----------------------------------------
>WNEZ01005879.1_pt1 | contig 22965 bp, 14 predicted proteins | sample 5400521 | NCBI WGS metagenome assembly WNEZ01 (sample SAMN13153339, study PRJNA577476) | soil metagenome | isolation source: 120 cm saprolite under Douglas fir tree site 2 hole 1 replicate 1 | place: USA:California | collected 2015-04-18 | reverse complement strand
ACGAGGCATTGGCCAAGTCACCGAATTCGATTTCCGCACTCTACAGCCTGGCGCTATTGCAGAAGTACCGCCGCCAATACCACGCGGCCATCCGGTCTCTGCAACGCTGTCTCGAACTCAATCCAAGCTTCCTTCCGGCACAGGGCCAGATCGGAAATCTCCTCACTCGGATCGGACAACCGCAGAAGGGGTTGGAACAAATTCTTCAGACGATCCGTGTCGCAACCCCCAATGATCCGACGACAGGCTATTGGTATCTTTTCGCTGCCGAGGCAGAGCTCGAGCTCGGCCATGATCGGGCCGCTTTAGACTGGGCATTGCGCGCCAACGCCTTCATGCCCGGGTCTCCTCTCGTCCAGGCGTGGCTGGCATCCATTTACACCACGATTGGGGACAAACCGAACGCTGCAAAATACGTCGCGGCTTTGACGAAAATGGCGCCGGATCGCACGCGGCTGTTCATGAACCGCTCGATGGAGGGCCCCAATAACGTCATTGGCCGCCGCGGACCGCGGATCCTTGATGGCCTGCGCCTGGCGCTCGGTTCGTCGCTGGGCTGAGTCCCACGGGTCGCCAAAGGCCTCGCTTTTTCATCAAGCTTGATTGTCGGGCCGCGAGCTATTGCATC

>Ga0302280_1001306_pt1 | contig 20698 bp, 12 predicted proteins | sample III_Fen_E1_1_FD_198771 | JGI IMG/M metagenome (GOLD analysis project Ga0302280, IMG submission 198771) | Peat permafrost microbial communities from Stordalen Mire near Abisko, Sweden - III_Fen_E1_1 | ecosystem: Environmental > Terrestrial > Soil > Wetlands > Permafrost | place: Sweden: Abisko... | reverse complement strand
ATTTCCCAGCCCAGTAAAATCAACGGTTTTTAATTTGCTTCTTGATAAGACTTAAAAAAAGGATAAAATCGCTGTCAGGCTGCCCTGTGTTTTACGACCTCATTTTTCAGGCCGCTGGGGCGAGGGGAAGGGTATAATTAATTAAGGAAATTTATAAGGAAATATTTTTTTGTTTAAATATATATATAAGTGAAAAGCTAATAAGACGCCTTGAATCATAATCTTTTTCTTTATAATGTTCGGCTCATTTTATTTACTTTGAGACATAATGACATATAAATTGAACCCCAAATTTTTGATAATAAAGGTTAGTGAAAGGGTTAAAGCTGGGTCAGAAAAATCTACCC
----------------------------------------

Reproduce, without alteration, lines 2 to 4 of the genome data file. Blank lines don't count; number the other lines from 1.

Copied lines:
ACGAGGCATTGGCCAAGTCACCGAATTCGATTTCCGCACTCTACAGCCTGGCGCTATTGCAGAAGTACCGCCGCCAATACCACGCGGCCATCCGGTCTCTGCAACGCTGTCTCGAACTCAATCCAAGCTTCCTTCCGGCACAGGGCCAGATCGGAAATCTCCTCACTCGGATCGGACAACCGCAGAAGGGGTTGGAACAAATTCTTCAGACGATCCGTGTCGCAACCCCCAATGATCCGACGACAGGCTATTGGTATCTTTTCGCTGCCGAGGCAGAGCTCGAGCTCGGCCATGATCGGGCCGCTTTAGACTGGGCATTGCGCGCCAACGCCTTCATGCCCGGGTCTCCTCTCGTCCAGGCGTGGCTGGCATCCATTTACACCACGATTGGGGACAAACCGAACGCTGCAAAATACGTCGCGGCTTTGACGAAAATGGCGCCGGATCGCACGCGGCTGTTCATGAACCGCTCGATGGAGGGCCCCAATAACGTCATTGGCCGCCGCGGACCGCGGATCCTTGATGGCCTGCGCCTGGCGCTCGGTTCGTCGCTGGGCTGAGTCCCACGGGTCGCCAAAGGCCTCGCTTTTTCATCAAGCTTGATTGTCGGGCCGCGAGCTATTGCATC

>Ga0302280_1001306_pt1 | contig 20698 bp, 12 predicted proteins | sample III_Fen_E1_1_FD_198771 | JGI IMG/M metagenome (GOLD analysis project Ga0302280, IMG submission 198771) | Peat permafrost microbial communities from Stordalen Mire near Abisko, Sweden - III_Fen_E1_1 | ecosystem: Environmental > Terrestrial > Soil > Wetlands > Permafrost | place: Sweden: Abisko... | reverse complement strand
ATTTCCCAGCCCAGTAAAATCAACGGTTTTTAATTTGCTTCTTGATAAGACTTAAAAAAAGGATAAAATCGCTGTCAGGCTGCCCTGTGTTTTACGACCTCATTTTTCAGGCCGCTGGGGCGAGGGGAAGGGTATAATTAATTAAGGAAATTTATAAGGAAATATTTTTTTGTTTAAATATATATATAAGTGAAAAGCTAATAAGACGCCTTGAATCATAATCTTTTTCTTTATAATGTTCGGCTCATTTTATTTACTTTGAGACATAATGACATATAAATTGAACCCCAAATTTTTGATAATAAAGGTTAGTGAAAGGGTTAAAGCTGGGTCAGAAAAATCTACCC